Ripley and District Heritage Trust is making sure the Butterley Company is not forgotten. Thanks to a Heritage Lottery Grant, volunteers at the Ripley and District Heritage Trust are making a documentary about the Butterley Company.
Founded in 1790 the company became one of the first industrial giants and the largest employer in the Ripley area .
The Trust’s Tim Castledine, a fourth generation former employee of the Company and whose idea the documentary was explains:
“The Butterley Company was an Industrial Complex, even before the phrase was invented. It is probably most famous for making the roof of St Pancras station, and shortly before its closure, the Falkirk Wheel and the Spinnaker Tower at Portsmouth. We at the Heritage Trust, feel that the Company is becoming forgotten and many younger people only know of the derelict site that sadly marks where the Company once was. We want this video to put the Butterley Company back on the map and to remind people that it was one of the world’s finest engineering companies”.
The Company was founded as Outran and Co. in the reign of George III in 1790 by a 26 year old surveyor from Alfreton, Benjamin Outram and Francis Berisford, a wealthy landowner from Ashbourne. A year later they were joined by a famous canal and civil engineer, William Jessop and John Wright a Nottingham banker.
By the early 1800s they were selling coal. pig iron, iron pipes and steam engines distributing them nationwide via a unique underground wharf in the Cromford Canal Tunnel and then onwards via the Erewash Canal and the river Trent.
Soon they had built their first blast furnace above the Cromford Canal Tunnel at Butterley Fields a mile north of the hamlet of Ripley. In 1794 they bought land with valuable coal and iron reserves alongside the Cromford Canal at Codnor Park eventually building a foundry and forge opening in 1818.
Outram and Jessop respectively pioneered the use of plate rails and fish bellied edge rails, the later being the forerunner the modern rail in worldwide use today. The Company was also building steam locomotives sixteen years before Stevenson’s Rocket. Their stationary steam engines helped drain the Fens and the polders of Holland and their marine steam engines helped power the Russian Navy. Wrought iron made at their Codnor Park works was used on Telford’s Menai Straights Bridge and on Brunel’s SS. Great Britain steam ship.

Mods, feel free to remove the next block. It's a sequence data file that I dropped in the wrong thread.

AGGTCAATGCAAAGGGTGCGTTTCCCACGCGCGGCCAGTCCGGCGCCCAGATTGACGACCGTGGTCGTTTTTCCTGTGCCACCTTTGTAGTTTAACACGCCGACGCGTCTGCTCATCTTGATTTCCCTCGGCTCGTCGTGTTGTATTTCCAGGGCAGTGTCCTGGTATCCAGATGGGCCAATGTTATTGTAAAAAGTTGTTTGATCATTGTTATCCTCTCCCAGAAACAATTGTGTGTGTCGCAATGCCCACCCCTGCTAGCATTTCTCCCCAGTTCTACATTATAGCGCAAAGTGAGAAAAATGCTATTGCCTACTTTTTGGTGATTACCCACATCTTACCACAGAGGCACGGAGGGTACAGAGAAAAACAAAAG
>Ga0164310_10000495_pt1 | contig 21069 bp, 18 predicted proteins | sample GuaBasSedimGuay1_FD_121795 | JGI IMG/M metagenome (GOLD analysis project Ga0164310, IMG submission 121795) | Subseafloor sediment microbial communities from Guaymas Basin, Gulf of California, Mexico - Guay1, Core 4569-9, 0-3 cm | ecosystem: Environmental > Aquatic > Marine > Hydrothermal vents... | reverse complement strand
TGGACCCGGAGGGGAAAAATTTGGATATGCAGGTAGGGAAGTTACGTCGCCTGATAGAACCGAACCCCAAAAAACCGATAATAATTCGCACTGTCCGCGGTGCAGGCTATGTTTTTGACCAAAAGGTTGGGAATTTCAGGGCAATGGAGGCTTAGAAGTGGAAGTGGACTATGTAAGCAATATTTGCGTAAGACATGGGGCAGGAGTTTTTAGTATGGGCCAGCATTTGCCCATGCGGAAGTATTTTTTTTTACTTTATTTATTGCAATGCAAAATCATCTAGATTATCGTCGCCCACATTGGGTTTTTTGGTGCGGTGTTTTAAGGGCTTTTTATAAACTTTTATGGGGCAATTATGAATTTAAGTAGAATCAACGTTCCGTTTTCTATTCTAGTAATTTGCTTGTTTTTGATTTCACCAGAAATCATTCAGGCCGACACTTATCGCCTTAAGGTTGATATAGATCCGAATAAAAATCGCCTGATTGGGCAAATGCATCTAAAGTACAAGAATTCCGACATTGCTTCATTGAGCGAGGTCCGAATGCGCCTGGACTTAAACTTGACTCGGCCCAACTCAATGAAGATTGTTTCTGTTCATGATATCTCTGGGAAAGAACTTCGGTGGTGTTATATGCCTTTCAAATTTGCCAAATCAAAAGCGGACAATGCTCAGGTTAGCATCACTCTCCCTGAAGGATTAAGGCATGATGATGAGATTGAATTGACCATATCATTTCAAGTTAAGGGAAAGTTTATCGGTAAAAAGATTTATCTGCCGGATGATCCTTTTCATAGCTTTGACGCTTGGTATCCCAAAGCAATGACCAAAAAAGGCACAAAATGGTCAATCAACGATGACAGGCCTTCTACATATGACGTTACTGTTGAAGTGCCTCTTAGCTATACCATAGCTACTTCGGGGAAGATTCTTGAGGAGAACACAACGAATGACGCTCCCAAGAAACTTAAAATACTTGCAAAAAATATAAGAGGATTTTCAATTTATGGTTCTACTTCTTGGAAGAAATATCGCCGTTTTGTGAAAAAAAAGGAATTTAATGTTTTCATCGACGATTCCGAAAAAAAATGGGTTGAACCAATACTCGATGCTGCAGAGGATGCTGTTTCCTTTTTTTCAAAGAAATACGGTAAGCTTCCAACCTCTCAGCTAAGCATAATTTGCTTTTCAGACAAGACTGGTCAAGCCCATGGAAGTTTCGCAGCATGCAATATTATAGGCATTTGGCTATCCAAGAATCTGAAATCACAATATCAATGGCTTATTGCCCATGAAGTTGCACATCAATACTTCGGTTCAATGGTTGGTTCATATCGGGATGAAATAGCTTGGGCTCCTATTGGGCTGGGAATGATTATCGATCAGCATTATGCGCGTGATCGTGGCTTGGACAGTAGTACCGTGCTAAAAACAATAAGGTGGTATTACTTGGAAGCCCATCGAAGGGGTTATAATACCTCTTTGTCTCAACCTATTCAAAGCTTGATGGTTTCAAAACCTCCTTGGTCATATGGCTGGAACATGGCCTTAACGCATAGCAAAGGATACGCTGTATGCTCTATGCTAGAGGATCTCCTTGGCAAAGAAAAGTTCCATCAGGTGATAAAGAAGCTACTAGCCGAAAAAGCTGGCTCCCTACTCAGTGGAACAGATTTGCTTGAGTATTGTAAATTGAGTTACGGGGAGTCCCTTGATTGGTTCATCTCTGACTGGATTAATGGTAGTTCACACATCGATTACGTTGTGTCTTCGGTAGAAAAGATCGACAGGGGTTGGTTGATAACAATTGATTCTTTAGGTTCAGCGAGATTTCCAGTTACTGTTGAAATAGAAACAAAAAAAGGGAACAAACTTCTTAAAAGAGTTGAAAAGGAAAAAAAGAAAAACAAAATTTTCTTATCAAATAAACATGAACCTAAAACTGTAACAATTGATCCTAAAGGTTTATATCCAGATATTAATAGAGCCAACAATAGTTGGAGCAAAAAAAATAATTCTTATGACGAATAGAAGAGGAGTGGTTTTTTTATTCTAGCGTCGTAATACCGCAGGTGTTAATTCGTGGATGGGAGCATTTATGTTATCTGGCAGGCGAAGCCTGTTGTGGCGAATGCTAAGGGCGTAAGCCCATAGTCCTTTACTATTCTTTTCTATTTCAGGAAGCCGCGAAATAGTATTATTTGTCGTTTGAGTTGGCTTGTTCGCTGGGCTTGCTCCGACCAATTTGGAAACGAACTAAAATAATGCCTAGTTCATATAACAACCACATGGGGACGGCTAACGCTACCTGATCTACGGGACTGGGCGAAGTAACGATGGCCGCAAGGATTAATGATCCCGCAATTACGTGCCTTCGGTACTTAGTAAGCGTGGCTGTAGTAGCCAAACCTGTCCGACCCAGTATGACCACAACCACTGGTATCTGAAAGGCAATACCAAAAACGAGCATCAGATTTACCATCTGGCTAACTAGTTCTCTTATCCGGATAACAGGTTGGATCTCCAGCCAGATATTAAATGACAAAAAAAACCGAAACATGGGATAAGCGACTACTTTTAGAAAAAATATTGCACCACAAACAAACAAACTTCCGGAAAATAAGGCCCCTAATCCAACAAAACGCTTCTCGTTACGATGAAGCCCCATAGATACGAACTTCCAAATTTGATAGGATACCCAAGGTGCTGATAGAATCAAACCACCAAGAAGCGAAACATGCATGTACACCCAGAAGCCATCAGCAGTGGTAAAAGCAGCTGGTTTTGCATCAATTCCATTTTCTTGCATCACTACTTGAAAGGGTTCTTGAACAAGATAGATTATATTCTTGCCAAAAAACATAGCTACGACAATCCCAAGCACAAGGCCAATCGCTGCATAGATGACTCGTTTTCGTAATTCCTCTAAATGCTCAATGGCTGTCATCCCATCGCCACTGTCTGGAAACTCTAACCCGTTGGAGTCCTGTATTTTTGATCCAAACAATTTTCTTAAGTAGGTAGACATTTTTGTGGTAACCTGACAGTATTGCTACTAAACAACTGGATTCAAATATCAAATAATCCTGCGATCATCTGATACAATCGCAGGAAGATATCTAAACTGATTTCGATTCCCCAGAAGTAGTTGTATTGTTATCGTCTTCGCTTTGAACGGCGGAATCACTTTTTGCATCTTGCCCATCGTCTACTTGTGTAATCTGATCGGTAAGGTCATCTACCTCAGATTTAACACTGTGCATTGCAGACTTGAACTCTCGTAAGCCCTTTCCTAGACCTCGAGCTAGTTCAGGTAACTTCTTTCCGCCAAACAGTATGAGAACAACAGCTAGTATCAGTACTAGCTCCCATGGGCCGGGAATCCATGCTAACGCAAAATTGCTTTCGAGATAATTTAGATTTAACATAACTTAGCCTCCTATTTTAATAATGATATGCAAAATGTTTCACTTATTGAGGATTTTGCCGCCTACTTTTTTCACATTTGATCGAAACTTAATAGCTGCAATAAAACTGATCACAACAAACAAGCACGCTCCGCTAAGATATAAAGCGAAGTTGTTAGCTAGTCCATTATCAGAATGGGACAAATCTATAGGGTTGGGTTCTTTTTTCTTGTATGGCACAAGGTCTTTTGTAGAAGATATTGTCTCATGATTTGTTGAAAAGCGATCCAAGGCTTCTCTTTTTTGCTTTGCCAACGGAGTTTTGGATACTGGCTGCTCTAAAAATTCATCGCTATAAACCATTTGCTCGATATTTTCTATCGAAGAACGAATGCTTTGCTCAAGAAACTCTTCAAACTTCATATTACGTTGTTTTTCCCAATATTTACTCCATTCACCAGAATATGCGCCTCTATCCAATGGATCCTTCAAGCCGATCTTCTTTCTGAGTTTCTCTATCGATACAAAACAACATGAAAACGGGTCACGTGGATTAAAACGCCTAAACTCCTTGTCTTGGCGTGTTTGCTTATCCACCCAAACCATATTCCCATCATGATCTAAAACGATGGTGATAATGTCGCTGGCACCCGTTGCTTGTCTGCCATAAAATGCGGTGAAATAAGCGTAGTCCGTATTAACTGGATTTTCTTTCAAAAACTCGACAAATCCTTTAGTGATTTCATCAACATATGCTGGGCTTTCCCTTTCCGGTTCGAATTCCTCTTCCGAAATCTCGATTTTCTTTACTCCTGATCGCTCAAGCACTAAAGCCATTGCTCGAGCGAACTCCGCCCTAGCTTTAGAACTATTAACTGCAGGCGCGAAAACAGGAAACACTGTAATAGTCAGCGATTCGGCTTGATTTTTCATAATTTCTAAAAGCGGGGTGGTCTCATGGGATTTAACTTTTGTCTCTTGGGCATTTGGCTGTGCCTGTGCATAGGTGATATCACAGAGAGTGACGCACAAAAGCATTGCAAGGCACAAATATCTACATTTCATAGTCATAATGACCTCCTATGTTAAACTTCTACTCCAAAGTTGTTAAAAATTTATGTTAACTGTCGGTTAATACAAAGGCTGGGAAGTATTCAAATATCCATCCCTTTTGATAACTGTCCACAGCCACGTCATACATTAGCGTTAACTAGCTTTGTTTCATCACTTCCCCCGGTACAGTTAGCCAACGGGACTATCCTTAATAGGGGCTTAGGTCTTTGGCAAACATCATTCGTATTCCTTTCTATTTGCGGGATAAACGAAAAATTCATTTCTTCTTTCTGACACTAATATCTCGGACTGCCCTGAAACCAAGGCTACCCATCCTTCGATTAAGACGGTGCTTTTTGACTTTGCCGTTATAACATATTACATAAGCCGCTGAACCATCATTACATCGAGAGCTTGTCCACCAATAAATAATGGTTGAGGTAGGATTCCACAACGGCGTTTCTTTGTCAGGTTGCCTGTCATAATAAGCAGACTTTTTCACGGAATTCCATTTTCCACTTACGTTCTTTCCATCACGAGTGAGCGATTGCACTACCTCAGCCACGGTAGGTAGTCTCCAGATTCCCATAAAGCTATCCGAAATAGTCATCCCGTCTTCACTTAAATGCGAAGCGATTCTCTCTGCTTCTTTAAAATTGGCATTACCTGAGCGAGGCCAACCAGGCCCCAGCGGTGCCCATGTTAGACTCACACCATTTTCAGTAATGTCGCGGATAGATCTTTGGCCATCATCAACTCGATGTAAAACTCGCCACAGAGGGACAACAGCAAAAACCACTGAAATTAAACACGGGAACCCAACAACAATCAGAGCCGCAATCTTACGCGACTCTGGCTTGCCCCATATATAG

In 1814, Jeremiah Brandreth and his revolutionaries from Pentrich sought to march on London and overthrow the government. On route, they attempted to raid the Company for its pikes and muskets and to recruit men but were rebuffed by its General Manager, George Goodwin. Having lost face and men after the encounter with Goodwin, they were arrested on the outskirts of Nottingham and subsequently executed or deported. Given the civil unrest of the time, the management of the Butterley Company may have prevented what might have become a nationwide revolution.
As the century progressed, the fortunes of the Company rose even further, recruiting some of the best engineers
in the country and it continued to expand its quarries, mines and ironworks, building bridges across the Thames in London and rivers in India and the Empire. The power and influence of John Wright, the Nottingham banker who financed the Company grew until in 1830, his son Francis Wright, became the main shareholder and owner of the Company and with the hiring of Sir John Alleyne as Chief Engineer in 1852, Butterley created what has been described as one of the wonders of Victorian engineering: St Pancras Station.
Success followed success and by the start of the twentieth century the company employed 10,000 people.
New model villages at Codnor Park, Ironville and Hammersmith had been built by the Company for its workers and their families and by the end of Queen Victoria’s reign Ripley had grown to be a prosperous town.
The documentary aims also to show how the Company and its owners, the Wright family, shaped the social structure of the area fostering the close knit communities that typified the area both in the 19th and 20th centuries.
The Producer and editor of the documentary, Mike Frost explains,
“The 1960’s and 70’s saw the beginning of the end for the Company. As well as featuring the magnificent achievements that were the Falkirk wheel and Portsmouth Spinnaker, we want to show what actually happened when the company was sold to the Hanson Group and the Wright family eventually lost control, the point at which the Company started the decline which led to its closure. We’ve interviewed some of the Wright family that were involved in the Hanson takeover as well as some of the
workforce who were there at the time. In addition, we are appealing for anyone who worked for the Company who may have photos or film about the Company and would like to talk to us about their experiences or recollections to get in touch with us”
It’s no exaggeration to say that the Butterley Company made Ripley and District, not only in the expansion of 18th century hamlets like Ripley and Codnor Park but the hard and often dangerous work in Butterley’s foundries and mines helped form the character, resilience and independence of its people. With this documentary, available from November 2017, Ripley and District Heritage Trust plans to celebrate the rise and fall of our local Industrial Giant that was the Butterley Company.
The Ripley & District Heritage Trust is appealing for any photos, films, videos , slides or memorabilia that readers may have about the Butterley Company as well as any recollections or stories you would like us to record.
If you believe you have anything of interest please phone Tim Castledine on 01773 746954.
We look forward to hearing from you